Weather Forecast for:
Abbotsford Airport

Updated: Mar 25, 2017 at 7:58 AM

Sat PM
Mar 25

 
Low: 3 ºC
 

Sun
Mar 26

High: 9 ºC
Low: 5 ºC
Perc: 12 mm

Mon
Mar 27

High: 11 ºC
Low: 6 ºC
Perc: 12 mm

Tue
Mar 28

High: 9 ºC
Low: 6 ºC
Perc: 24 mm

Wed
Mar 29

High: 10 ºC
Low: 6 ºC
Perc: 22 mm

 

March UPDATE to Manure Spreading Advisory #4 of 2016: South Coast Region

Refer to Manure Spreading Advisory #4 of 2016 (November 7, 2016) for the current Advisory: “in general, manure application on any crops is not advised.” Soils remain wet throughout the Fraser Valley. Manure application on wet or frozen ground followed by significant precipitation would present a very high risk of pollution occurring from runoff. The continued cold weather in the Fraser Valley means established grass fields will take longer than previous years to benefit from manure spreading. Watch the T-Sum, a sum of daily mean temperatures above 0°C, for your area increase at Farmwest.com. The T-Sum is one factor used to determine appropriate timing for the first manure application on grass fields. More importantly, however, decisions about the first manure application should consider the overall risks of runoff from the field, not just the state of the grasses. On some but not all fields, conditions will be suitable for manure application before T-Sum reaches 200. On other fields, conditions will not be suitable even after T-Sum reaches 200 (e.g. if fields are still saturated from rains).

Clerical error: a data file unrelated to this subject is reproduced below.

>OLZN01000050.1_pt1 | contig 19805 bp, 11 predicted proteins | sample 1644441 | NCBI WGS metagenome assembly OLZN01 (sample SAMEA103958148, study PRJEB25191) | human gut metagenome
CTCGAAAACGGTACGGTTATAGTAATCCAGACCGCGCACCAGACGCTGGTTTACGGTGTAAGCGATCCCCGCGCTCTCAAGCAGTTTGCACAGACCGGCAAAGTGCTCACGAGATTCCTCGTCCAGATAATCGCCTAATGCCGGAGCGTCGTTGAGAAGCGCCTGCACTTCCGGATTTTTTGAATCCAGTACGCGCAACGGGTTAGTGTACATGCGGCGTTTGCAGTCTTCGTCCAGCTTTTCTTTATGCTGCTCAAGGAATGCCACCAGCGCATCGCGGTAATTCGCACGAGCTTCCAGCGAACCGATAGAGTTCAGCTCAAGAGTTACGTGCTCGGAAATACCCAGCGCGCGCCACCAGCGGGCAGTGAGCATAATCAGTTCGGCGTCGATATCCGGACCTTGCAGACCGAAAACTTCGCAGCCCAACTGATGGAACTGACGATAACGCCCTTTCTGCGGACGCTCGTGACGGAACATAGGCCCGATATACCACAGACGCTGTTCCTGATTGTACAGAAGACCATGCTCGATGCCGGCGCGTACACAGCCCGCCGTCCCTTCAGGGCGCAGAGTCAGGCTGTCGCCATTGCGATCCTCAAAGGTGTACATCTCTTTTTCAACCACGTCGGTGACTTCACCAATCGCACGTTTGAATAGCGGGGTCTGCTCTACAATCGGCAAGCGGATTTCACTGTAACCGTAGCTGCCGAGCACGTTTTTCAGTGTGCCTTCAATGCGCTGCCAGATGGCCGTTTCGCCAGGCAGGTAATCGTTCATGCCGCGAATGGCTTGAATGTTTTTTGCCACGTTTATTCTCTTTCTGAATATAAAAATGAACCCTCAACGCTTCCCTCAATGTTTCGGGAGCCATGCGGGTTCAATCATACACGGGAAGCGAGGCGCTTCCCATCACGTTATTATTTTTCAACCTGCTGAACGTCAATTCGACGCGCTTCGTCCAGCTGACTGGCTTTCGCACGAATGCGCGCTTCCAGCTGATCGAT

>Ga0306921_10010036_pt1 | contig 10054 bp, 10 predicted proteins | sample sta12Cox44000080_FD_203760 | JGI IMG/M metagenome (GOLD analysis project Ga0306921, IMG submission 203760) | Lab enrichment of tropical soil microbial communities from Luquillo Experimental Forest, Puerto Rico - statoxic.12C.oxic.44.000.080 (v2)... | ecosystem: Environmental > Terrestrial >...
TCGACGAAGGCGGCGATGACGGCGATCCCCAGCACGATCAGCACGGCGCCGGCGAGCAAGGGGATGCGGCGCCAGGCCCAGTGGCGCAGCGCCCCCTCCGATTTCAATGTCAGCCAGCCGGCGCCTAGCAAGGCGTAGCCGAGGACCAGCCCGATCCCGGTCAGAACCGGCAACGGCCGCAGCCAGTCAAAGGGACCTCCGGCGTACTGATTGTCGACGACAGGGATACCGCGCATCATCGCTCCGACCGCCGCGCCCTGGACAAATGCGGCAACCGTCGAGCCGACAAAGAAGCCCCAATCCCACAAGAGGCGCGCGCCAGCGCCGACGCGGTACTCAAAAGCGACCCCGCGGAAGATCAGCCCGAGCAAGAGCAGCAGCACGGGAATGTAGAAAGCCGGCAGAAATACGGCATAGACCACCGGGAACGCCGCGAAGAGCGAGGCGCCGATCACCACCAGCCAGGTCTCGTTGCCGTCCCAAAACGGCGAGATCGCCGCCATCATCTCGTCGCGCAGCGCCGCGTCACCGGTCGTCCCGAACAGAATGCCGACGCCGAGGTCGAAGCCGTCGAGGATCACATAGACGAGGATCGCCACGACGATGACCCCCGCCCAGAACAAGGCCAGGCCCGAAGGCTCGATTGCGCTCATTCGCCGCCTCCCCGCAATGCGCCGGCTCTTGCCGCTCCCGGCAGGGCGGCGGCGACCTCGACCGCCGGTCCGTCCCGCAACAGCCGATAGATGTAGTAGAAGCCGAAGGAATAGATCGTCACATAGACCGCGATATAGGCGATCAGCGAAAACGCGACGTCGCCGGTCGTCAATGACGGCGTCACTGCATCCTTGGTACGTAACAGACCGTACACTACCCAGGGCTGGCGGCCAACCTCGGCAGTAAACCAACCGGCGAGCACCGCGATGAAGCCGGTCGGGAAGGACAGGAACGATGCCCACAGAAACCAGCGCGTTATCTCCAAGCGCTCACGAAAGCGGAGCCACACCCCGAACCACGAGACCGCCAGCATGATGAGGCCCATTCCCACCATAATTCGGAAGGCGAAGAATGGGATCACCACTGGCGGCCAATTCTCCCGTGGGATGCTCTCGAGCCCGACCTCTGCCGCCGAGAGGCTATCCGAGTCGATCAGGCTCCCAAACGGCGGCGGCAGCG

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Cover Crops Field Day in Agassiz April 5

Cover Crops Field Day
Wednesday April 5, 2017 

1:00 – 3:00 pm

Agassiz Research and Development Centre  - 6947 Highway 7, Agassiz, BC

  • See the latest in fall-seeded cover crop varieties 

  • Learn about relay cropping techniques 

  • Talk to researchers about cover crop performance under cold 
winter conditions 


For further information contact Gary Telford at 604-796-6101 or gary.telford@agr.gc.ca

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Public Expectations of a Dairy Farm - UBC Dairy Centre Report (2016)

50 people in the survey were asked how confident they were that dairy cows have a good life. Before visiting the dairy farm a little less than half of the participants said that they were confident that dairy cows had a good life . After visiting the farm less that 25% responded that they were confident, with the remainder either unsure or were not confident in the quality of life of dairy cows. Both studies illustrate the importance that members of the public put on an animal’s freedom to move and their ability to fulfill natural and highly motivated behaviors like grazing on pasture. Thus participants, who became acquainted with the practices of early cow-calf separation and lack of access to pasture, tended to lose confidence in dairy farming. Both studies also illustrated the importance that respondents placed on the actions and attitudes of the people responsible for the care of cattle on dairy farms.

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February UPDATE to Manure Spreading Advisory #4 of 2016: South Coast Region